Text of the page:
Friday, March 8, 2013

NY Times Looks at Orthodox Community through Pomegranate

NY Times    In Midwood, Brooklyn, there’s a luxury kosher grocery store called Pomegranate serving the modern Orthodox and Hasidic communities. It looks like a really nice Whole Foods. There’s a wide selection of kosher cheeses from Italy and France, wasabi herring, gluten-free ritual foods and nicely toned wood flooring. [...]

Nationwide, only 21 percent of non-Orthodox Jews between the ages of 18 and 29 are married. But an astounding 71 percent of Orthodox Jews are married at that age. And they are having four and five kids per couple. In the New York City area, for example, the Orthodox make up 32 percent of Jews over all. But the Orthodox make up 61 percent of Jewish children. Because the Orthodox are so fertile, in a few years, they will be the dominant group in New York Jewry.

Another really impressive thing about the store is not found in one section but is pervasive throughout. That’s the specialty products designed around this or that aspect of Jewish law. There are the dairy-free cheese puffs in case you want to have some cheese puffs with a meat dish. There are the precut disposable tablecloths so you don’t have to use scissors on the Sabbath. There are the specially designed sponges, which don’t retain water, so you don’t have to do the work of squeezing out water on Shabbat. 

Pomegranate looks like any island of upscale consumerism, but deep down it is based on a countercultural understanding of how life should work.[...]

For the people who shop at Pomegranate, the collective covenant with God is the primary reality and obedience to the laws is the primary obligation. They go shopping like the rest of us, but their shopping is minutely governed by an external moral order. 

The laws, in this view, make for a decent society. They give structure to everyday life. They infuse everyday acts with spiritual significance. They build community. They regulate desires. They moderate religious zeal, making religion an everyday practical reality. 

The laws are gradually internalized through a system of lifelong study, argument and practice. The external laws may seem, at first, like an imposition, but then they become welcome and finally seem like a person’s natural way of being.[...]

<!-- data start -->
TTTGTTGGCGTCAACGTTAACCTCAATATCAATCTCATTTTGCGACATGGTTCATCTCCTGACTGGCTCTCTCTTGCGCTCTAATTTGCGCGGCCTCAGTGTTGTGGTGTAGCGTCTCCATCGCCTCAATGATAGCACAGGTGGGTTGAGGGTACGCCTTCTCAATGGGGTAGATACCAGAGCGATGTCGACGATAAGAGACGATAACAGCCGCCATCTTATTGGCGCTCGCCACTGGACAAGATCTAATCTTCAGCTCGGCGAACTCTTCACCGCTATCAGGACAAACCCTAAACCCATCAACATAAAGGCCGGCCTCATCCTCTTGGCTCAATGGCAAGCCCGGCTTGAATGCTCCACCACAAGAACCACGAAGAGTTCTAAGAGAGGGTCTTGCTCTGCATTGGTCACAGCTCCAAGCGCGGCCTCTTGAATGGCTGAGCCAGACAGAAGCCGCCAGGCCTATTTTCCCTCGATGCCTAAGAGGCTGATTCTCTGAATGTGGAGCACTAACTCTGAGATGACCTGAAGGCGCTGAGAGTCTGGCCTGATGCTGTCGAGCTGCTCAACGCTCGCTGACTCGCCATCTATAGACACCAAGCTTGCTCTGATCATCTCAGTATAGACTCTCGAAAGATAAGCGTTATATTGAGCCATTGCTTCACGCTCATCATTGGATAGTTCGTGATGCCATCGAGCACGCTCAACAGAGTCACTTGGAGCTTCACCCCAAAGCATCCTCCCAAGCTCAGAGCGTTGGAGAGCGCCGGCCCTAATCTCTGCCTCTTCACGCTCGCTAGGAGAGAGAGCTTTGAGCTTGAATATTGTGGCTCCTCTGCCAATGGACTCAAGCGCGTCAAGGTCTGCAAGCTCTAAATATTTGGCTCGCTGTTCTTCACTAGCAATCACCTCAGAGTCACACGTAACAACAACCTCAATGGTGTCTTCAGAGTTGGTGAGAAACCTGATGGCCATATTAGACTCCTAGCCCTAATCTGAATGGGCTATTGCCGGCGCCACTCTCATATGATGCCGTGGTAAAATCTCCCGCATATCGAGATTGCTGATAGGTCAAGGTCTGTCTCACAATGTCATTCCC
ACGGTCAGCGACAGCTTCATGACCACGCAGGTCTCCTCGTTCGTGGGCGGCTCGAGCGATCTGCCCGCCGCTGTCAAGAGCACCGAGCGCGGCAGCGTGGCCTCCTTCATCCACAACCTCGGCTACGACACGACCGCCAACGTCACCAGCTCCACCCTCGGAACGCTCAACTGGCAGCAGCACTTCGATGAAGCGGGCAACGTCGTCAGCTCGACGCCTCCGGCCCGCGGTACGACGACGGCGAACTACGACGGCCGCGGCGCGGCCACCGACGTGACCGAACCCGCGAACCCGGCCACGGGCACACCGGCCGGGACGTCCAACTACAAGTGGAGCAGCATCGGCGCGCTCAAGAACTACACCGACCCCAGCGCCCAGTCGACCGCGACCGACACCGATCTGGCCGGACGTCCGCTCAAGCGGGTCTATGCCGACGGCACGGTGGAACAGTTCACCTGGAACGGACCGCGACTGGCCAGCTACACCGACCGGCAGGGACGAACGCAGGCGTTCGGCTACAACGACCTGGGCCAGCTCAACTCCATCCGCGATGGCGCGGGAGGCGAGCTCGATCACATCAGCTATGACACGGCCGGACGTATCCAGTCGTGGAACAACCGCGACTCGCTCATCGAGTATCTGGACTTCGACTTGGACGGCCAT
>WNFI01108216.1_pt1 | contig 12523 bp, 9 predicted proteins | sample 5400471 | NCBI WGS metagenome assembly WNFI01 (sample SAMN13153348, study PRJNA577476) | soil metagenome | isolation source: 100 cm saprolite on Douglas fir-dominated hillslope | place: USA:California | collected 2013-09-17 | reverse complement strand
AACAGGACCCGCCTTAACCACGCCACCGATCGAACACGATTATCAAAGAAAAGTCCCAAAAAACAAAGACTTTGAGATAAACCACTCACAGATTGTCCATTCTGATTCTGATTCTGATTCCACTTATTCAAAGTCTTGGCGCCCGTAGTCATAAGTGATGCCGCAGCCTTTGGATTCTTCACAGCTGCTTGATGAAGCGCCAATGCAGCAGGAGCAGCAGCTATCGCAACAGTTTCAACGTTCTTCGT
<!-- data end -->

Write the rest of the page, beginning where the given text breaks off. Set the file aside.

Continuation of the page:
10 comments :

  1. Reading the thus-far 55 comments on the Times web site is eye-opening. Overwhelmingly very, very negative, a few coming close to the border of anti-Semitic. Certainly intolerant. I confess to being surprised. Anyway, I liked the article, I liked the headline.

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  2. "The external laws may seem, at first, like an imposition, but then they become welcome and finally seem like a person’s natural way of being.[...]"

    Is the writer a BT or something?

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  3. "Pomegranate looks like any island of upscale consumerism, but deep down it is based on a countercultural understanding of how life should work." Except for the bits about histapqus, pas bamelekh tokheil, etc...

    And what was that I heard about a tuition crisis?

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  4. Meir Soloveitchik can't open his mouth without citing a Christian theologian.

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  5. For once a nice article about Jews and Jews complain

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    1. Good comment.

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    2. Gentiles are certainly complaining too. But in much more hateful ways.
      I do notice the contrast though with a few gentiles in the comments who express admiration of our ways or positive experiences interacting with us. The stark contrast between these two responses is very striking, almost hard to believe.

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  6. My favorite comment from the Jew-hating crowd is that we are offending the Global Warming "deity" by having too many children. That's a new one. And of course written by a self-professed German. Guess he followed the Jews to America...

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  7. No schmatte for meMarch 11, 2013 at 2:01 AM

    The classic anti-Jewish mission of the NYT has taken a vacation. Do't worry, it will return soon in its usual, hateful flurry. I urge those who question my cynicism to examine that hateful rage over a period of many years. It has maintained its status as the most vehement anti-Jewish arm of mass media. However, in order to preserve the many huge advertisers who periodically threaten to abandon it, it publishes a pro-Jewish article from time to time. This way, it can say, "Look at this positive article. The only reason the positive articles stand out is the extreme contrast with all the rest.

    I'm pleased to see this op-ed. But I will not drink the kool-aid that NYT is changing its stripes. Watch their slanted coverage of the Middle East. Nothing really changed. I don't like to be a cynic, but I staunchly refuse to lie or believe untruth.

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